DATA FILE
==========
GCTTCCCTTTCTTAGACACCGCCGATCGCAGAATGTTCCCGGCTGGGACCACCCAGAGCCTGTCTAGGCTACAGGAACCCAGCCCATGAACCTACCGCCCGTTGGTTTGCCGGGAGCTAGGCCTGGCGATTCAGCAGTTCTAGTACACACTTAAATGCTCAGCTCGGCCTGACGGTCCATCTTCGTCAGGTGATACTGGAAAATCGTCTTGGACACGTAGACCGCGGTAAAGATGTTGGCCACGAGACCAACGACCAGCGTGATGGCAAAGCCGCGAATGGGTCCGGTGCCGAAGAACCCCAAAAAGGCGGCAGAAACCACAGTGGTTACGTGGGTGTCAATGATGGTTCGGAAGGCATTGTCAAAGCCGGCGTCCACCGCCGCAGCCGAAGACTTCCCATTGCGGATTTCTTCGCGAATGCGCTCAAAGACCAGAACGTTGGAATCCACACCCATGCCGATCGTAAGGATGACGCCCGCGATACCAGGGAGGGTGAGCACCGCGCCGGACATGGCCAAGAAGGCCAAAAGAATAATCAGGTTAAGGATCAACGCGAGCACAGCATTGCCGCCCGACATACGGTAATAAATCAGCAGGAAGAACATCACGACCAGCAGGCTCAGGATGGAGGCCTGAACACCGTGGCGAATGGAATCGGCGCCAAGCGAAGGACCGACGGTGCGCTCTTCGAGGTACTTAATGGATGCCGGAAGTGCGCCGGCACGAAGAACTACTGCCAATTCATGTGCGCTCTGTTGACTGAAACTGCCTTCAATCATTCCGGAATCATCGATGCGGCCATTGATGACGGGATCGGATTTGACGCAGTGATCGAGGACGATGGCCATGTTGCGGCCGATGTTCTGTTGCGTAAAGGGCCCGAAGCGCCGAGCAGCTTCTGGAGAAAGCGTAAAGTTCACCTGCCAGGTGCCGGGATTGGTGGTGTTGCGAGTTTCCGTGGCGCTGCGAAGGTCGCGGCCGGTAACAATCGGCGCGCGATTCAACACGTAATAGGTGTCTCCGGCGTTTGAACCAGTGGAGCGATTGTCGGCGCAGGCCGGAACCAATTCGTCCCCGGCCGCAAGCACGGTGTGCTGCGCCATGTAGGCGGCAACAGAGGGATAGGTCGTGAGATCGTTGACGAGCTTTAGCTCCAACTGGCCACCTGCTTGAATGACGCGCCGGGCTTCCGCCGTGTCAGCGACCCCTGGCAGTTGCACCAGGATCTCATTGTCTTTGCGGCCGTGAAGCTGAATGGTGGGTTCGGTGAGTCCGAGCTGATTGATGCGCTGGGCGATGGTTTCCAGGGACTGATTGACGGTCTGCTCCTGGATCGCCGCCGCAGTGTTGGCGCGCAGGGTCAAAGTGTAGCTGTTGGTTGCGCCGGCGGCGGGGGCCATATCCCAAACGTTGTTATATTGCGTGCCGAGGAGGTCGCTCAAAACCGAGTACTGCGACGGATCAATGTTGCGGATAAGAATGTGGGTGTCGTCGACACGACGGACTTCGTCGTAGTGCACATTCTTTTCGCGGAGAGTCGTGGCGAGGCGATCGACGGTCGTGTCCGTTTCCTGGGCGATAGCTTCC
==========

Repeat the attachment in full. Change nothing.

GCTTCCCTTTCTTAGACACCGCCGATCGCAGAATGTTCCCGGCTGGGACCACCCAGAGCCTGTCTAGGCTACAGGAACCCAGCCCATGAACCTACCGCCCGTTGGTTTGCCGGGAGCTAGGCCTGGCGATTCAGCAGTTCTAGTACACACTTAAATGCTCAGCTCGGCCTGACGGTCCATCTTCGTCAGGTGATACTGGAAAATCGTCTTGGACACGTAGACCGCGGTAAAGATGTTGGCCACGAGACCAACGACCAGCGTGATGGCAAAGCCGCGAATGGGTCCGGTGCCGAAGAACCCCAAAAAGGCGGCAGAAACCACAGTGGTTACGTGGGTGTCAATGATGGTTCGGAAGGCATTGTCAAAGCCGGCGTCCACCGCCGCAGCCGAAGACTTCCCATTGCGGATTTCTTCGCGAATGCGCTCAAAGACCAGAACGTTGGAATCCACACCCATGCCGATCGTAAGGATGACGCCCGCGATACCAGGGAGGGTGAGCACCGCGCCGGACATGGCCAAGAAGGCCAAAAGAATAATCAGGTTAAGGATCAACGCGAGCACAGCATTGCCGCCCGACATACGGTAATAAATCAGCAGGAAGAACATCACGACCAGCAGGCTCAGGATGGAGGCCTGAACACCGTGGCGAATGGAATCGGCGCCAAGCGAAGGACCGACGGTGCGCTCTTCGAGGTACTTAATGGATGCCGGAAGTGCGCCGGCACGAAGAACTACTGCCAATTCATGTGCGCTCTGTTGACTGAAACTGCCTTCAATCATTCCGGAATCATCGATGCGGCCATTGATGACGGGATCGGATTTGACGCAGTGATCGAGGACGATGGCCATGTTGCGGCCGATGTTCTGTTGCGTAAAGGGCCCGAAGCGCCGAGCAGCTTCTGGAGAAAGCGTAAAGTTCACCTGCCAGGTGCCGGGATTGGTGGTGTTGCGAGTTTCCGTGGCGCTGCGAAGGTCGCGGCCGGTAACAATCGGCGCGCGATTCAACACGTAATAGGTGTCTCCGGCGTTTGAACCAGTGGAGCGATTGTCGGCGCAGGCCGGAACCAATTCGTCCCCGGCCGCAAGCACGGTGTGCTGCGCCATGTAGGCGGCAACAGAGGGATAGGTCGTGAGATCGTTGACGAGCTTTAGCTCCAACTGGCCACCTGCTTGAATGACGCGCCGGGCTTCCGCCGTGTCAGCGACCCCTGGCAGTTGCACCAGGATCTCATTGTCTTTGCGGCCGTGAAGCTGAATGGTGGGTTCGGTGAGTCCGAGCTGATTGATGCGCTGGGCGATGGTTTCCAGGGACTGATTGACGGTCTGCTCCTGGATCGCCGCCGCAGTGTTGGCGCGCAGGGTCAAAGTGTAGCTGTTGGTTGCGCCGGCGGCGGGGGCCATATCCCAAACGTTGTTATATTGCGTGCCGAGGAGGTCGCTCAAAACCGAGTACTGCGACGGATCAATGTTGCGGATAAGAATGTGGGTGTCGTCGACACGACGGACTTCGTCGTAGTGCACATTCTTTTCGCGGAGAGTCGTGGCGAGGCGATCGACGGTCGTGTCCGTTTCCTGGGCGATAGCTTCC